Interview with Roger Partridge - Senior Commercial litigation Partner at Bell Gully and Chairman of The New Zealand Initiative
You are currently the Chairman of The New Zealand Initiative (TNZI), a CEO-member think tank which arose from the merger of the New Zealand Business Roundtable and the New Zealand Institute. What are some of the short and long term objectives of TNZI and what attracted you to the organisation in the first place?
The objectives of the New Zealand Initiative are to research and develop public policy recommendations to improve the prosperity of all New Zealanders. Our members are mostly CEOs and directors representing most of New Zealand's largest companies. But when they come together at the New Zealand Initiative, it is not to advance the interests of the businesses they represent, but the interests of all New Zealanders. Our vision is of a competitive, open and dynamic economy and a prosperous, free and cohesive society - and one where the least well off have the best opportunity to prosper.
The organisation arose from the merger of two predecessor organisations - the New Zealand Business Roundtable, of which I was the chair, and the New Zealand Institute, which Air New Zealand Chairman, Tony Carter, chaired. Tony and I led the merger negotiation in 2011. We sought to bring together the best of both organisations to form a new, non-politically aligned think tank, with the resources to undertake empirical research on the big public policy issues facing New Zealand - issues like housing affordability, educational underachievement, productivity growth and poverty. As New Zealanders, we all have an interest in getting the policy settings right to improve the outcomes for all New Zealanders. And as business leaders, our members know that what is good for New Zealand, is also good for business.
I became the firm's representative on the Business Roundtable when I became the firm's chairman in 2007. I had always supported the objectives of the Roundtable in trying to create a more prosperous New Zealand, so felt it an honour to become a member. With the firm's encouragement, I stepped into the Chairman role three years later when then Business Roundtable Chairman, Rob McLeod from EY, left for Sydney to become EY's Australasian Managing Partner. Previous chairs have included Sir Ralph Norris and Sir Douglas Myers, which meant there were big shoes to fill. It proved to be a doubly challenging time for the organisation - and our members - with the onset of the GFC the following year coinciding with Roundtable Executive Director Roger Kerr's diagnosis with a serious illness. These two factors became an important part of the impetus for the merger.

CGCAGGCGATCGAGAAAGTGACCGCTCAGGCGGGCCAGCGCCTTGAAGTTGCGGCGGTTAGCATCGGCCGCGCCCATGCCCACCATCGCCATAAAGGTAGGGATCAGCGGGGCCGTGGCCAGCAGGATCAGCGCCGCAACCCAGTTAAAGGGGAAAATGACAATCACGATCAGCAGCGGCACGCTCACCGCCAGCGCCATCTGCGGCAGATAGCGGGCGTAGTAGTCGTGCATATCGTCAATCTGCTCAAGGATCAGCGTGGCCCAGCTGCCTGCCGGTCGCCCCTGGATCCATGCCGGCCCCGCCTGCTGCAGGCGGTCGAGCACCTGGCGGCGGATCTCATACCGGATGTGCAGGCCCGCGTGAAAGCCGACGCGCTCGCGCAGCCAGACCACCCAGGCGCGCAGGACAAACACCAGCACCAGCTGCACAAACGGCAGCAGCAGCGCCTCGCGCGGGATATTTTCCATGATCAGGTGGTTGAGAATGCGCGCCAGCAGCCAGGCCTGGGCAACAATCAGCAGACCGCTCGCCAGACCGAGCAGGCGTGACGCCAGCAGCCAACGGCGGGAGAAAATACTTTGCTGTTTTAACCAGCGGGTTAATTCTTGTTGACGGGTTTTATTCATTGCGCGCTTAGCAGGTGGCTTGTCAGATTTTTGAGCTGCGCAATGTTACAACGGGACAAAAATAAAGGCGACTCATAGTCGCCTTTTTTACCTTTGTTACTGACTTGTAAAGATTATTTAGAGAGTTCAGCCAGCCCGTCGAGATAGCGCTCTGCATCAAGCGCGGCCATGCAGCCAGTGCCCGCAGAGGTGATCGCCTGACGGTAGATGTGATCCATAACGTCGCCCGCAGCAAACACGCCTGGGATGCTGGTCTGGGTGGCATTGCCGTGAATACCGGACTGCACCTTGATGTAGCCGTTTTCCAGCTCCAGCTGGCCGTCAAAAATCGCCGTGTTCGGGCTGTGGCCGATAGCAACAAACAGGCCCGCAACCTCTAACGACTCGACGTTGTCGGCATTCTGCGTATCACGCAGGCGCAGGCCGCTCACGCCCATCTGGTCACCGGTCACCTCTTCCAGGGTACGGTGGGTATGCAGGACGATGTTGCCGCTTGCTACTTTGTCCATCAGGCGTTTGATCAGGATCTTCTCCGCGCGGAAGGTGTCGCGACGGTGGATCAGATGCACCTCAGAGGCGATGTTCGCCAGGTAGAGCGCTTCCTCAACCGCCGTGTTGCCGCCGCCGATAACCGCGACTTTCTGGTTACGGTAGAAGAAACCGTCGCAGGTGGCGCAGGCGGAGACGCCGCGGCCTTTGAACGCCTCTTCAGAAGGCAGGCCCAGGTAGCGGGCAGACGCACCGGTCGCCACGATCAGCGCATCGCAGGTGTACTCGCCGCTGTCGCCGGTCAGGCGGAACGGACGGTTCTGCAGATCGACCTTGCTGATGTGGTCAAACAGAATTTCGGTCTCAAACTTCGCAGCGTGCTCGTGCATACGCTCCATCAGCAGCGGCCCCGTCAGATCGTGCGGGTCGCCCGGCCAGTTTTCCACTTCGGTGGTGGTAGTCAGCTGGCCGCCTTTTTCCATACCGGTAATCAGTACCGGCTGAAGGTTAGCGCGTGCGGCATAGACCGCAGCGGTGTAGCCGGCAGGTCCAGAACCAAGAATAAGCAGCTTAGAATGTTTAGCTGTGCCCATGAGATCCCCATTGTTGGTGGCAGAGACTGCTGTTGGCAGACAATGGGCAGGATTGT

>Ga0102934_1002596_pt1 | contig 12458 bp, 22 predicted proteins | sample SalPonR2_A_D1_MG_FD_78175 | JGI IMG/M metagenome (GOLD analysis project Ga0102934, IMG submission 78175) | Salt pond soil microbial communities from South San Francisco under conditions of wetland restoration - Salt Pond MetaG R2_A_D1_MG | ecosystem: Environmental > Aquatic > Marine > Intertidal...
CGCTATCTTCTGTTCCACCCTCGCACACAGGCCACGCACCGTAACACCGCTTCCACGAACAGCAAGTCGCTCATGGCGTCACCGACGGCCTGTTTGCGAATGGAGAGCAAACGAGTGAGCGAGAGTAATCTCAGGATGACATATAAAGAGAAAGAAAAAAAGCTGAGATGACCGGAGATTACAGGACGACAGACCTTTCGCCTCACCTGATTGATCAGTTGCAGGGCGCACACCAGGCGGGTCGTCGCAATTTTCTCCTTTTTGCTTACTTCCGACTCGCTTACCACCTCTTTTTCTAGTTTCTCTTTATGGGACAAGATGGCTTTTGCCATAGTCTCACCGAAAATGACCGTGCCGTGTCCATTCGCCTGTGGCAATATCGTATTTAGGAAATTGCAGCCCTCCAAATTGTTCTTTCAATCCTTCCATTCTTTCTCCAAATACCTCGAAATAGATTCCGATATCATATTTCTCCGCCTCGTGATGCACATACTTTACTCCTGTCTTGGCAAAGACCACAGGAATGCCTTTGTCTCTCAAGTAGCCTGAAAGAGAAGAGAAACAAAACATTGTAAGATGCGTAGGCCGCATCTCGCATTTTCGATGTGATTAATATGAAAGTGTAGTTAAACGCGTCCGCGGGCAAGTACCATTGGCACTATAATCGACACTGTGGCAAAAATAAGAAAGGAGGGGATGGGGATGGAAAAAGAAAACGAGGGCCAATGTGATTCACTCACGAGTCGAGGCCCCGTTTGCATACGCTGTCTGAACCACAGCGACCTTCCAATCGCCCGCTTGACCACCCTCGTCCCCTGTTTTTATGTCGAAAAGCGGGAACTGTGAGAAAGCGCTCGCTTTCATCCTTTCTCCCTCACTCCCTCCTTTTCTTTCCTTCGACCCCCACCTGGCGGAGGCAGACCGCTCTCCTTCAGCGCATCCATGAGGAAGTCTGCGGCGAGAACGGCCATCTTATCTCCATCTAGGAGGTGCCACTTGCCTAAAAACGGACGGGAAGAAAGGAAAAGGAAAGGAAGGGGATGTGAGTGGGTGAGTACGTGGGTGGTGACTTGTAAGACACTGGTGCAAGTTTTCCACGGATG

Three and a half years on from the formation of the new think tank, the Initiative has emerged as a well-respected, credible, and influential voice in the development of public policy initiatives, with strong connections across the political spectrum.
What are the prerequisites for TNZI membership and how many members are there currently?
Our members are mainly CEO representatives of New Zealand's largest companies. We also have a range of not-for-profit and alumni members. Members have to be willing to put their own business interests behind them and focus on developing social and economic policy objectives that will lead to a more prosperous New Zealand. Corporate members must also be willing to meet the reasonable chunky membership fee. In addition to current CEOs, our members also include former CEO "alumnus" members. This means we have a formidable collection of many of the country's most talented current and former business leaders round the table. Currently we have 37 full fee-paying members, including ANZ Bank, ASB Bank, Air New Zealand, Chorus, Contact Energy, Deloitte, Deutsche Craigs, EY, First NZ Capital, Fletcher Building, Fonterra, Foodstuffs, Forsyth Barr, Freightways, Google, Heartland Bank, KiwiBank, Microsoft, PwC, SkyCity, Todd Corporation, Vero, Vodafone and Westpac.
You were the Chairman of Bell Gully from 2007 to 2014, what were some of the highlights during your tenure?
Seeing 16 new, talented partners come through to partnership during this period - including 5 women partners, or nearly a third. Supporting the development of the firm's first Woman at Bell Gully Initiative.
You were the Chairman of Bell Gully during the GFC yet you managed to expand the firm. In retrospect, what were the biggest challenges during that time and what was your approach to overcoming them?